‘Ghost’ fossils preserve haunting record of ancient life on a hellish Earth

Ghostly imprints of tiny plankton-like creatures have been found haunting the sediments of prehistoric oceans at a time when such organisms were thought to be extinct. The so-called nannofossil imprints reveal that the organisms survived acidic oceans caused by climate change, and could offer a clue for how modern creatures can endure rising ocean temperatures, researchers said.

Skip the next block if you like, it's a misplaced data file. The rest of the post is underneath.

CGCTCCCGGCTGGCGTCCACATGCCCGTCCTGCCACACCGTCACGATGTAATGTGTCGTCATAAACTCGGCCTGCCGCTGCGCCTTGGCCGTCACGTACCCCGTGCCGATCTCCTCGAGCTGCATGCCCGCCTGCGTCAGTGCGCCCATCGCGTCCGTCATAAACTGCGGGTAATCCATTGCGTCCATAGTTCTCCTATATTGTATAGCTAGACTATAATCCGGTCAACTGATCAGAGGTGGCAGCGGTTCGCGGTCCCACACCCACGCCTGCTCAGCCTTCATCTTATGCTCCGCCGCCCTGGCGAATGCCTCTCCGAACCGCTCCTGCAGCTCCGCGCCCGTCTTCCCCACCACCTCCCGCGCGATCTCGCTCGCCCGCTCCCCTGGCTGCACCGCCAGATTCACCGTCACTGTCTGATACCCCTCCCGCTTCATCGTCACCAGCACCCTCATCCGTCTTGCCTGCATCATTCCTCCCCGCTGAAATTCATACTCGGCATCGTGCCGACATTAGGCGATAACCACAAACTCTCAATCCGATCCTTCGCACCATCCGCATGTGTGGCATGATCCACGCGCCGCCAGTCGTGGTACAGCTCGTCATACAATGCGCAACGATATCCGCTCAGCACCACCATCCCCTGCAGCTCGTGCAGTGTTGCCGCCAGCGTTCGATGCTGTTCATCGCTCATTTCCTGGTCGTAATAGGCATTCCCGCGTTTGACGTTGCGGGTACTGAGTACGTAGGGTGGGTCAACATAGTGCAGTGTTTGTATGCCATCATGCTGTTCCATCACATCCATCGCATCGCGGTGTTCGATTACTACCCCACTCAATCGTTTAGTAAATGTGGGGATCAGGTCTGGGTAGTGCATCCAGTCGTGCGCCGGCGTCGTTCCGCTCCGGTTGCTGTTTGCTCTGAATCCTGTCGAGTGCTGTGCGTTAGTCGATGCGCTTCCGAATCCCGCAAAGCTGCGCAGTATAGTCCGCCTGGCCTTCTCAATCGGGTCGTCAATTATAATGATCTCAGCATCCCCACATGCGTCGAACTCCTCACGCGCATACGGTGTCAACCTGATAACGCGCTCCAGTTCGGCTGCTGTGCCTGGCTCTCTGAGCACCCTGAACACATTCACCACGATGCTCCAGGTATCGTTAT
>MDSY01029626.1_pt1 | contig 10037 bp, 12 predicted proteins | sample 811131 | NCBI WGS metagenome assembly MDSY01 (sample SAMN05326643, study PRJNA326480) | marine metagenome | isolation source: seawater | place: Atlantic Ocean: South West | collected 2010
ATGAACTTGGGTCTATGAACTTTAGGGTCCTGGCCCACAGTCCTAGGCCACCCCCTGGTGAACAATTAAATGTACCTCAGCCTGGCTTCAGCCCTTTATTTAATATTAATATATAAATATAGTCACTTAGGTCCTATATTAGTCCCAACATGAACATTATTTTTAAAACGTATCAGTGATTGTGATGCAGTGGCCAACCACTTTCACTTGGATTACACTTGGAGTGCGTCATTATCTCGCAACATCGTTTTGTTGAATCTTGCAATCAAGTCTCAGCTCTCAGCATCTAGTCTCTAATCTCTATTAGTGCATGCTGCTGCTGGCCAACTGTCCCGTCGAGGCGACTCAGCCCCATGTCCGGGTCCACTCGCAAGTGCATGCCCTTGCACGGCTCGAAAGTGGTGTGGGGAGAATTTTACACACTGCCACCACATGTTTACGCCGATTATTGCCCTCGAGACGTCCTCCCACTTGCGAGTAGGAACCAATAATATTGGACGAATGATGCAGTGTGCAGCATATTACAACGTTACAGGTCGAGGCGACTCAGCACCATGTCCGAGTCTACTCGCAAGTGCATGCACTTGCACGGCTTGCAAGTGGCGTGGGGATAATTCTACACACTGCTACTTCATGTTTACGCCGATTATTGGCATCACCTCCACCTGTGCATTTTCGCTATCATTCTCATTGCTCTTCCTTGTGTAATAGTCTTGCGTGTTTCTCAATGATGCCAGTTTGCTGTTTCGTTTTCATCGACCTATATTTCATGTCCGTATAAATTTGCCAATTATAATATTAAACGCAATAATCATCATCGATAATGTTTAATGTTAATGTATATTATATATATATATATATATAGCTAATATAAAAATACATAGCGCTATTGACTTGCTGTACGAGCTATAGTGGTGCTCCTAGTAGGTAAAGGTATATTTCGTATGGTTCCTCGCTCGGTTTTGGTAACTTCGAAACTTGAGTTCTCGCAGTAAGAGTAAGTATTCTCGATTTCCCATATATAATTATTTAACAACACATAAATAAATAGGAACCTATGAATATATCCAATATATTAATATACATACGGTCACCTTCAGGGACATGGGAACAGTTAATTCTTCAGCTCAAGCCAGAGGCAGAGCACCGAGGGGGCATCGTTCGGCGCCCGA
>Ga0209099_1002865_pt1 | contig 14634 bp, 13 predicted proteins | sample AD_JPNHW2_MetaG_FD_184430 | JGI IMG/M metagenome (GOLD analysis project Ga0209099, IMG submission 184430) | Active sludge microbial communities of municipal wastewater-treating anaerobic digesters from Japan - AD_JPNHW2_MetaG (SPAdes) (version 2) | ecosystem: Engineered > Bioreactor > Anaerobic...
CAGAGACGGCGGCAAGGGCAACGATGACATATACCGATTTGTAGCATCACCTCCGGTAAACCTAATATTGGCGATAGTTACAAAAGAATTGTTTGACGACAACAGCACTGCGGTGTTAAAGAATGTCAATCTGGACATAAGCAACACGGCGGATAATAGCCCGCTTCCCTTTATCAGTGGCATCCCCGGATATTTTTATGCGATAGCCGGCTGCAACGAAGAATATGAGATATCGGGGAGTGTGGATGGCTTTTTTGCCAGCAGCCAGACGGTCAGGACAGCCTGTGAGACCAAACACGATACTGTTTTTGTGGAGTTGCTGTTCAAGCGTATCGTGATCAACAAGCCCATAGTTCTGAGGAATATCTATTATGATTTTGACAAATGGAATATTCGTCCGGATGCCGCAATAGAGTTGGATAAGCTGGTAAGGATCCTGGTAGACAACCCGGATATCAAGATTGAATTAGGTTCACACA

Nannofossils are the remains of marine plankton called coccolithophores (cox-oh-LITH’-oh-fours), which belong to the class Prymnesiophyceae and still exist today at the bottom of many ocean food chains. Each of these single-celled, algae-like organisms measures less than 0.001 inch (30 micrometers) wide, and is surrounded by a hard layer of geometric calcium scales, according to the Faculty of Geosciences at the University of Bremen in Germany. And these nanofossils are incredibly abundant.

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